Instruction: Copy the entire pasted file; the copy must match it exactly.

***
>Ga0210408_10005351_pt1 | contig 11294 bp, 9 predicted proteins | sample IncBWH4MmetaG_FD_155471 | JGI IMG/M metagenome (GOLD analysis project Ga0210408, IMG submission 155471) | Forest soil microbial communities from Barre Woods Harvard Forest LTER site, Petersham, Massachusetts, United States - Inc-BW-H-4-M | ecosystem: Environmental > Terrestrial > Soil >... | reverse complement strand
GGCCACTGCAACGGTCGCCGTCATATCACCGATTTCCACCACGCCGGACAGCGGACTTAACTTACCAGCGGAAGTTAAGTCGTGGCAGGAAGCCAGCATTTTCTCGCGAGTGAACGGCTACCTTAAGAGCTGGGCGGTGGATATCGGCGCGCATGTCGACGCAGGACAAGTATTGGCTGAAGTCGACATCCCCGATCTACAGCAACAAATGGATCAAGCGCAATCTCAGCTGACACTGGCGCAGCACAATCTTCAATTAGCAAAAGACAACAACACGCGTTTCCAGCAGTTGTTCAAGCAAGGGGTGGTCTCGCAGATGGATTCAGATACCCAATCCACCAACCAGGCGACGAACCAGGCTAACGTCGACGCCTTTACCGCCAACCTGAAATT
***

>Ga0210408_10005351_pt1 | contig 11294 bp, 9 predicted proteins | sample IncBWH4MmetaG_FD_155471 | JGI IMG/M metagenome (GOLD analysis project Ga0210408, IMG submission 155471) | Forest soil microbial communities from Barre Woods Harvard Forest LTER site, Petersham, Massachusetts, United States - Inc-BW-H-4-M | ecosystem: Environmental > Terrestrial > Soil >... | reverse complement strand
GGCCACTGCAACGGTCGCCGTCATATCACCGATTTCCACCACGCCGGACAGCGGACTTAACTTACCAGCGGAAGTTAAGTCGTGGCAGGAAGCCAGCATTTTCTCGCGAGTGAACGGCTACCTTAAGAGCTGGGCGGTGGATATCGGCGCGCATGTCGACGCAGGACAAGTATTGGCTGAAGTCGACATCCCCGATCTACAGCAACAAATGGATCAAGCGCAATCTCAGCTGACACTGGCGCAGCACAATCTTCAATTAGCAAAAGACAACAACACGCGTTTCCAGCAGTTGTTCAAGCAAGGGGTGGTCTCGCAGATGGATTCAGATACCCAATCCACCAACCAGGCGACGAACCAGGCTAACGTCGACGCCTTTACCGCCAACCTGAAATT